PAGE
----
Apple tries to 'pull the wool over' FCC's eyes, says iPhone dev
VoiceCentral developer questions Apple's answers to government over App Store practices
Computerworld - The developer of one of the Google Voice-related applications yanked from the iPhone App Store last month isn't buying Apple Inc.'s explanation to the Federal Communications Commission.
"Is Apple lying? I've been debating this for a while," said Kevin Duerr, the chief executive of Durham, N.C.-based Riverturn Inc. "My first reaction was that they're trying to pull the wool over the eyes of the FCC, especially when you see the transparency of their statements.
"It's kind of typical of Apple, not being entirely forthcoming," Duerr said. "They may not be lying when they say 'we didn't reject Google Voice, we're still pondering it,' but then why was my app, and the others, removed from the App Store?"
Duerr was reacting to Apple's response on Friday to FCC inquiries over the company's reported rejection of Google Inc.'s submission of Google Voice to the App Store and the removal of several other programs that used Google's service, including Riverturn's VoiceCentral.
In its official reply to FCC questions (download PDF), Apple denied it had rejected Google Voice, saying it was still studying the "potential impact on the iPhone user experience." It also claimed that VoiceCentral and two other applications fell under the same umbrella of concerns, but did not tell the FCC that it had pulled all three from the App Store the last week of July.
"I wonder if their response has not been calculated to leave them open to reversing course on Google Voice," Duerr said in an interview Saturday. "But it was certainly black and white when we were told that VoiceCentral was being removed."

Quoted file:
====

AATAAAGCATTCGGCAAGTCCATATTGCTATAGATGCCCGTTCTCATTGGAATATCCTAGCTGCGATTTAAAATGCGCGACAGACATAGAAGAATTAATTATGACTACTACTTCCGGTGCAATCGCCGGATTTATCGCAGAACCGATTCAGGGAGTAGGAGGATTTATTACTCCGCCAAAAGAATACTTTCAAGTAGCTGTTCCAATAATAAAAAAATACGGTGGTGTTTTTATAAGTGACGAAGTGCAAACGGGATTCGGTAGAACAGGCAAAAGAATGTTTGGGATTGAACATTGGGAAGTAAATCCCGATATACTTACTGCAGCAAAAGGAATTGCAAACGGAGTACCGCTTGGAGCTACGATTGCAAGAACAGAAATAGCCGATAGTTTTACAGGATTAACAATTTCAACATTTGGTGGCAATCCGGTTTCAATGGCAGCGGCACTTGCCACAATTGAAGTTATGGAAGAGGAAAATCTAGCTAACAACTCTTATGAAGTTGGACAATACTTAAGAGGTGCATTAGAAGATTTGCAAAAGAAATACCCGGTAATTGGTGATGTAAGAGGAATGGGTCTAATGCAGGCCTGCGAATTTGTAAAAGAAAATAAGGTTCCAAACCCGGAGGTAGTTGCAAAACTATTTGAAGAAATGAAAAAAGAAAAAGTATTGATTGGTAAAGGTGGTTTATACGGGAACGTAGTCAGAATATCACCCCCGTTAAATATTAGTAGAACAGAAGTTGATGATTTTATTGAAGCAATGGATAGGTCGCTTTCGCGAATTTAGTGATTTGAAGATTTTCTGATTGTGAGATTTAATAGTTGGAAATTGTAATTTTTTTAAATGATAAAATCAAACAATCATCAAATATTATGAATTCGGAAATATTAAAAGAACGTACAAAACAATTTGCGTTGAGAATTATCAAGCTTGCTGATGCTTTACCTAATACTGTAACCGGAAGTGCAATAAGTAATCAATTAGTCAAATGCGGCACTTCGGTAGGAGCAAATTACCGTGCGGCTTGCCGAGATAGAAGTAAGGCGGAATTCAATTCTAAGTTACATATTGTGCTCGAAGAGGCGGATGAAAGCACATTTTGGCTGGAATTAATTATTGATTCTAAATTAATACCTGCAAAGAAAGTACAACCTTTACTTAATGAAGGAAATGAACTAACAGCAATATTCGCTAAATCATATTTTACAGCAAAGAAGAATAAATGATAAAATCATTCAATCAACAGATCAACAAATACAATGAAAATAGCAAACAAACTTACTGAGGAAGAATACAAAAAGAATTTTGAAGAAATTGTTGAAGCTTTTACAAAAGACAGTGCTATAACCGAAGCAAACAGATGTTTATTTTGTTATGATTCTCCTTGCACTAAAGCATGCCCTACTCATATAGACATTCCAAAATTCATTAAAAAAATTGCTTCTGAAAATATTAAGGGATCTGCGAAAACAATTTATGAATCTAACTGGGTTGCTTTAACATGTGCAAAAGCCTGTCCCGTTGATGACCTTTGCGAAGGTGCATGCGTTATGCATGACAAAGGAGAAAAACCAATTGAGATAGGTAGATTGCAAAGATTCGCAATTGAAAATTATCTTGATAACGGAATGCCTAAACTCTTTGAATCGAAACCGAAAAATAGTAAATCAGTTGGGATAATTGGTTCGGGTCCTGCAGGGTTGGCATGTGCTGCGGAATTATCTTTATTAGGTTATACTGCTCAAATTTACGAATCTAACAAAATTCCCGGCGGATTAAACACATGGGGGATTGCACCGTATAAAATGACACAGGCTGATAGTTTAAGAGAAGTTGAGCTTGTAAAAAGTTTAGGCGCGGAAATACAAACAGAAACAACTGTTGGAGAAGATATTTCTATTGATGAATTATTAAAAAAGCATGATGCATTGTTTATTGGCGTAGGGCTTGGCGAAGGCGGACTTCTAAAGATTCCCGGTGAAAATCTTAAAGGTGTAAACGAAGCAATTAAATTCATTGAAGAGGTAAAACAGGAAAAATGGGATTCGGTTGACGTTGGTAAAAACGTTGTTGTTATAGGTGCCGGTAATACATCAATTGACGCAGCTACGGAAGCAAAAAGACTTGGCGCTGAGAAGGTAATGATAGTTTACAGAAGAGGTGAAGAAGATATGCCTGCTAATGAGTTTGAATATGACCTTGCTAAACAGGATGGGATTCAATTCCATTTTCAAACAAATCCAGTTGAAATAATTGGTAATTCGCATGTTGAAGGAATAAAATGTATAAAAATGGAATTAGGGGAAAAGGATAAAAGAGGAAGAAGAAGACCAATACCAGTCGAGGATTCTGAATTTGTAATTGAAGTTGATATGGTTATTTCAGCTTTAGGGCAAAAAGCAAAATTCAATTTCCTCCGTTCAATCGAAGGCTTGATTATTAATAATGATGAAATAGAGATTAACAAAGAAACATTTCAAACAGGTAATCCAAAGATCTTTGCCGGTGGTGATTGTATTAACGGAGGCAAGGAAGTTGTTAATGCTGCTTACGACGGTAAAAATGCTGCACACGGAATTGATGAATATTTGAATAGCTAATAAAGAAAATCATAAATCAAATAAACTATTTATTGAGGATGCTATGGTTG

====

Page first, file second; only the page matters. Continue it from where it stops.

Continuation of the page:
Just days after VoiceCentral was yanked from the App Store -- after a several month run on the online market -- Duerr slammed Apple over the explanation he was given for his program's removal. During a telephone conversation, an Apple representative told Duerr that VoiceCentral was being dropped because it "duplicates features of the iPhone," but repeatedly refused to answer questions, including what his developers could change to meet Apple's requirements.
It was the contrast with his experience and what Apple told the FCC that drew Duerr's ire on Saturday.
"We've had at least one rejection each time we've submitted an application to the App Store," Duerr said, referring to the three programs that Riverturn eventually placed on the iPhone's mart. "But not once did we ever get specific guidance on why. We were left to our own devices to interpret what they meant and take a flyer on changing it."
According to Duerr, Apple's comments to Riverturn about rejected applications consisted solely of form e-mails that cited sections of its agreement with developers.
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